Prolonged gazing into one’s bathroom mirror used to be considered quite a vice. For vanity, it is said, is the step-sister of pride. With nothing more to the bathrooms of yesteryear than a sink, toilet, and mirror, we were offered little choice about where our focus should fall once through the bathroom door. And while Narcissus brought his own demise through excessive “self-reflection,” we can probably be forgiven for rendering the bathroom mirror as our observation
point of choice.
After all, the bathroom used to be the afterthought of home building and design. Bathroom design kept to the basics: A toilet, sink-cabinet combo, and perhaps some tile. Add some color matching, a couple of wall hangings, and of course, the mirror, and voila: your task was complete!
In hindsight, designing yesterday’s bathroom was really a simple and efficient process. In hindsight, creating such a bathroom was magnificently uninspiring, unimaginative, and dull.
With limited choices, and prohibitive pricing, vanities of distinction rarely entered the equation for a homeowner without a numeral at the end of their name. Even for those with limitless means, such a task usually involved finding the right piece of furniture in the appropriate size before hiring a carpenter (to cut a hole into the top) and a plumber (to retrofit a sink and plumbing). It required resourcefulness, planning, lots of time, and even more cash.
The Fine Furniture Revolution
The rethinking of bathroom designs came with the increasing availability of reasonably-priced middle and high-end vanity sink chests. With foreign imports driving down the cost and increasing the availability of fine furniture for every room in the home, builders and consumers began to consider investing more design dollars in the room guests very often visit — the powder room. By choosing vanity styles to coincide with their home’s overall design genre, consumers have driven expansion in the vanity/sink chest market that produced a bevy of elegant and affordable products. Ball and Claw traditional vanities, French Provincial style sink chests, and hand-painted and hand-carved furniture sinks — the vanity market has truly embraced the realm of fine furniture. Never before have vanity choices been so plentiful or bathroom sink design concepts so broad. It’s not the usual sink and cabinet combo anymore; it’s a whole new ball game.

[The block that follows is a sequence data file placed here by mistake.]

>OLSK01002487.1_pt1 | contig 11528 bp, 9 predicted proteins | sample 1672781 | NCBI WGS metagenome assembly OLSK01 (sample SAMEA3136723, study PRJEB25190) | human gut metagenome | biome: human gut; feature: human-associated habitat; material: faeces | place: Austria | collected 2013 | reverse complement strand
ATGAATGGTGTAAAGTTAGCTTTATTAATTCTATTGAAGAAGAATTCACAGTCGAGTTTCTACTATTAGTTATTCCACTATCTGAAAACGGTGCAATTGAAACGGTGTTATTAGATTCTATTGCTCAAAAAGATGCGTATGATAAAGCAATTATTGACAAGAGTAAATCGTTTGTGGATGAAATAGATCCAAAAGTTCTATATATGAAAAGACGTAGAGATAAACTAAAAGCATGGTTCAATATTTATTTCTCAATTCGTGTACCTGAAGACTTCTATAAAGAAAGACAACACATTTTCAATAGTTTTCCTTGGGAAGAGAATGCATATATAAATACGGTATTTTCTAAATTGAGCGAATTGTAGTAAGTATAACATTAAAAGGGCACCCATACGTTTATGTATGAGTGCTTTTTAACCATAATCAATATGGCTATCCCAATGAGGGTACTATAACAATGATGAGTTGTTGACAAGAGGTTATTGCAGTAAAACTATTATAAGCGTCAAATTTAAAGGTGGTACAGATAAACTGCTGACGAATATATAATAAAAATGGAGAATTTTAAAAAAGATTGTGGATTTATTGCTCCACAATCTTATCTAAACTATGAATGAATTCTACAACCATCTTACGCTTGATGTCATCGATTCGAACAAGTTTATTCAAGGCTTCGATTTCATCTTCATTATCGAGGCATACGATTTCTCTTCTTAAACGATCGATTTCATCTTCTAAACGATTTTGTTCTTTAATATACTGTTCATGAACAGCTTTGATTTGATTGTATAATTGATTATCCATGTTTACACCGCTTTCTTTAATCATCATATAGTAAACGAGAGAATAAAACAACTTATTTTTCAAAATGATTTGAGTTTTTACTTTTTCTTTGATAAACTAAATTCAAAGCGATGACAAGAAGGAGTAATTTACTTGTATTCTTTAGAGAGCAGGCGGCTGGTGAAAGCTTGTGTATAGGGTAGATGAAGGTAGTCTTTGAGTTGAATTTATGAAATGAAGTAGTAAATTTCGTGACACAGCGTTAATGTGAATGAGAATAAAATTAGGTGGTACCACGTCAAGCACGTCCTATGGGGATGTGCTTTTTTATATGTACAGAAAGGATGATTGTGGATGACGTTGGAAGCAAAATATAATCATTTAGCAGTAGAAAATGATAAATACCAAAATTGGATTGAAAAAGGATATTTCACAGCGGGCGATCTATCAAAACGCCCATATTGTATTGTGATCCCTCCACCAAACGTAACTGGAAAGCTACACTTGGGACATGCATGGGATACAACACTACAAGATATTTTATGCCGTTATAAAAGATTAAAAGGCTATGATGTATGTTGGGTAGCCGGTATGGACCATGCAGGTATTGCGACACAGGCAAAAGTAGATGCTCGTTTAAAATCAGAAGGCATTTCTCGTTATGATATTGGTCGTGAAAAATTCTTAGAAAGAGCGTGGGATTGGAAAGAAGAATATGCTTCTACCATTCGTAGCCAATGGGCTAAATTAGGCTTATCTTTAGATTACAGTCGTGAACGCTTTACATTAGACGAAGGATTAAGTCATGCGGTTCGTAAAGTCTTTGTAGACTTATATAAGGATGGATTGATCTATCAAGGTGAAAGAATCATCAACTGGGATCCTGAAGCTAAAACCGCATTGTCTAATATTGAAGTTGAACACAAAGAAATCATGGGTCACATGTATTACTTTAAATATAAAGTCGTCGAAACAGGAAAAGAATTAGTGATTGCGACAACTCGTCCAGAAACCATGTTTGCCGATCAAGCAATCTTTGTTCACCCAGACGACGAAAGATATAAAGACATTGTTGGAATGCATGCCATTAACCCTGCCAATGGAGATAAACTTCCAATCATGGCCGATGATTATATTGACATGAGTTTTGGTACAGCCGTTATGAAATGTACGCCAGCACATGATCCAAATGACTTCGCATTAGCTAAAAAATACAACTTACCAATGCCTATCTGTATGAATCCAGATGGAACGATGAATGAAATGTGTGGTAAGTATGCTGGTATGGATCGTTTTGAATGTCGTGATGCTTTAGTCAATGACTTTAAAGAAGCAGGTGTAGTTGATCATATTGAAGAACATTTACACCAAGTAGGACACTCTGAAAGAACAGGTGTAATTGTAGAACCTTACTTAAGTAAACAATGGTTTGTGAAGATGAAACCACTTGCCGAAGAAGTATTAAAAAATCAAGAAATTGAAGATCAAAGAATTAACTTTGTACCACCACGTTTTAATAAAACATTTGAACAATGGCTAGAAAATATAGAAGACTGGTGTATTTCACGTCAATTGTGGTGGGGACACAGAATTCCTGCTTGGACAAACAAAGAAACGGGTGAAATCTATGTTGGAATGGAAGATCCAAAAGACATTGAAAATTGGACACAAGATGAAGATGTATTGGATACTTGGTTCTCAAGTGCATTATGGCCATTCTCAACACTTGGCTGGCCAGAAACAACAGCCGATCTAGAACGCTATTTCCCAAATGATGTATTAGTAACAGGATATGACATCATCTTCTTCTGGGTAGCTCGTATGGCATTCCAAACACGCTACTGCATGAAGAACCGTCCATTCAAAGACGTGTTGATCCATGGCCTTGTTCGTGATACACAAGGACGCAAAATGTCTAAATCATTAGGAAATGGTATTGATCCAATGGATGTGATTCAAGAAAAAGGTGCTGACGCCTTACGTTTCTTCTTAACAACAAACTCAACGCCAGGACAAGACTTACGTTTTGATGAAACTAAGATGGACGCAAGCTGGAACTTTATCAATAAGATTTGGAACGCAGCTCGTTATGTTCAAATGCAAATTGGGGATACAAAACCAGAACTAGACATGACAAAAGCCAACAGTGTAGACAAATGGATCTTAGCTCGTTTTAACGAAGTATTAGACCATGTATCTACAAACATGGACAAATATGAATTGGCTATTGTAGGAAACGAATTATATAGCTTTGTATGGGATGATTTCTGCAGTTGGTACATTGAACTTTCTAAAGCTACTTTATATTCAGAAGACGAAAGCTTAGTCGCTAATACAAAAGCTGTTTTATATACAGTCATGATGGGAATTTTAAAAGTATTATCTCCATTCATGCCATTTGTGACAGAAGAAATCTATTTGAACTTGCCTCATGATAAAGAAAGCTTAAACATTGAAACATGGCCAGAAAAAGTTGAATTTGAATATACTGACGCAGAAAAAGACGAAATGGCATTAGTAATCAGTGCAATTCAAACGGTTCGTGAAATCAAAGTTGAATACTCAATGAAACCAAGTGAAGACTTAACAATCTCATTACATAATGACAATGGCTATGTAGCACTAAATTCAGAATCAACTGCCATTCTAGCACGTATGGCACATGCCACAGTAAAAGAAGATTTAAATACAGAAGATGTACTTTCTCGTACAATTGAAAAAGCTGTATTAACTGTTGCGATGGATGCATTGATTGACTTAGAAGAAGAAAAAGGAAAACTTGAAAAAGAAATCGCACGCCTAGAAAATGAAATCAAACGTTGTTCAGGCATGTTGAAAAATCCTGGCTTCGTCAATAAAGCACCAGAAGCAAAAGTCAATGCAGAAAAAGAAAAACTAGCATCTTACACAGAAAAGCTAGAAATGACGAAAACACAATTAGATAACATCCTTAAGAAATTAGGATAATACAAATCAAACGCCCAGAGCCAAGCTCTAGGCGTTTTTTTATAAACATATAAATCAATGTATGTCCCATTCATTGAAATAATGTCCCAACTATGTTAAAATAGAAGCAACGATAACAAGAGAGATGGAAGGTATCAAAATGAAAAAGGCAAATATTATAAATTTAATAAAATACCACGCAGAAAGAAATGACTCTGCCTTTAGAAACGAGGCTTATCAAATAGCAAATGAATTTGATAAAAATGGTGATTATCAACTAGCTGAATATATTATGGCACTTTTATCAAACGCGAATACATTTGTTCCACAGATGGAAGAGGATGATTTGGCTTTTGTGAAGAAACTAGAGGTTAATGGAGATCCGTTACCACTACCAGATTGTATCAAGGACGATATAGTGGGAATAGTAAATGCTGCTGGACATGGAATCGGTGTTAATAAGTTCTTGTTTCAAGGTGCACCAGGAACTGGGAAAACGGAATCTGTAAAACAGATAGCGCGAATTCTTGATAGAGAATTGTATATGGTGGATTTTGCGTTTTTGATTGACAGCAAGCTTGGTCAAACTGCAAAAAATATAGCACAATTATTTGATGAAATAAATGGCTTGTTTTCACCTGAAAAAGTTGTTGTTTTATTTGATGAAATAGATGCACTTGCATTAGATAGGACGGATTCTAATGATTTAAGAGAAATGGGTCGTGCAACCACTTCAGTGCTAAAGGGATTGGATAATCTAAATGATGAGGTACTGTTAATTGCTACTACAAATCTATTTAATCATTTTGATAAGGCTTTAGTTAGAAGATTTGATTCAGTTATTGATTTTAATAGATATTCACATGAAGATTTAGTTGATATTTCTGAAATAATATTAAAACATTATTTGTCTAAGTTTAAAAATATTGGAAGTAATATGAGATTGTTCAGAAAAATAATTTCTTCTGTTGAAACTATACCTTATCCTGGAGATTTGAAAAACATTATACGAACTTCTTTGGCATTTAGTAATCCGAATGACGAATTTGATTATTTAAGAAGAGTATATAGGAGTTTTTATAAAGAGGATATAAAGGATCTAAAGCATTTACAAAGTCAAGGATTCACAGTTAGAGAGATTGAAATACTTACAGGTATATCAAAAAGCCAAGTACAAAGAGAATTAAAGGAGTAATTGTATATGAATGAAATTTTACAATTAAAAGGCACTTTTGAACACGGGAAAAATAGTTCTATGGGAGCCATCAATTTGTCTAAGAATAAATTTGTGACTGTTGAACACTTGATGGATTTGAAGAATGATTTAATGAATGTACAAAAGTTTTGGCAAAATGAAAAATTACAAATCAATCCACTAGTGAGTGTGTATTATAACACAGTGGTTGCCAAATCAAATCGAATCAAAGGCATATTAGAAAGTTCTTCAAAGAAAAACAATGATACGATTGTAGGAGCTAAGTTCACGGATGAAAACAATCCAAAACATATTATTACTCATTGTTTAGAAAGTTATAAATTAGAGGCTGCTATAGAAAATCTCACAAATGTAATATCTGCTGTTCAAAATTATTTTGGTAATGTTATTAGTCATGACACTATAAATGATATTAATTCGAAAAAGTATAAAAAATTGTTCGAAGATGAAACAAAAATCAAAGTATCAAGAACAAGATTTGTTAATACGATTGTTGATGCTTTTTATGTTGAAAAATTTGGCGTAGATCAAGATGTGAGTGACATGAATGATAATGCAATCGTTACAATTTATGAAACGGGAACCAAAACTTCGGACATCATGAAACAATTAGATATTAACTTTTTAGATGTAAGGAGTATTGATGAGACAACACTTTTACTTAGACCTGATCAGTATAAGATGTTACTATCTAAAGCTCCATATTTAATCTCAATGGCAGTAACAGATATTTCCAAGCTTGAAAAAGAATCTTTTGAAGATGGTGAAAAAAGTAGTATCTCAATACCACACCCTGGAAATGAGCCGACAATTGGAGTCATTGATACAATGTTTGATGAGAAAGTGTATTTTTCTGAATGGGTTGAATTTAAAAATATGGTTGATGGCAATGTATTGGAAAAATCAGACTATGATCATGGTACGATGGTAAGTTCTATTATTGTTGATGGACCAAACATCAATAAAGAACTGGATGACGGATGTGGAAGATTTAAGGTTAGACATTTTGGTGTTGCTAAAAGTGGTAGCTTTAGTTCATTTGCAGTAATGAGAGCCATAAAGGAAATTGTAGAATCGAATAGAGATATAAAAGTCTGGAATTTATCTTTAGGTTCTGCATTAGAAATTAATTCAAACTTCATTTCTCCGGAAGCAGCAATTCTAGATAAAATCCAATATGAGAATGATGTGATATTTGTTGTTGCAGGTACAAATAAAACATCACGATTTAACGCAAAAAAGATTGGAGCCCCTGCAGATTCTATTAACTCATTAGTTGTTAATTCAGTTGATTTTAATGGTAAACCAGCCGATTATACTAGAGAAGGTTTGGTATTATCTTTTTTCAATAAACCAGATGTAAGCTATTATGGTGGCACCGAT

A Statement Piece – A Statement Place
Forget about Narcissus, and make your vanity a virtue. Let your vanity make a statement about you. Keep the New Yorker and Reader’s Digest, for sure, but let your bathrooms tell more about you than just your literary preferences. Make a gorgeous vanity the focal point of your bath, and with a painted canvas work of art, some carefully contemplated accessories, and perhaps even a beautiful chandelier, allow the bathroom to complement your taste and your commitment to design throughout your home.
Don’t reflect too long before deciding it’s time for a beautiful furniture vanity in your fine home. I promise you’ll love yourself for it!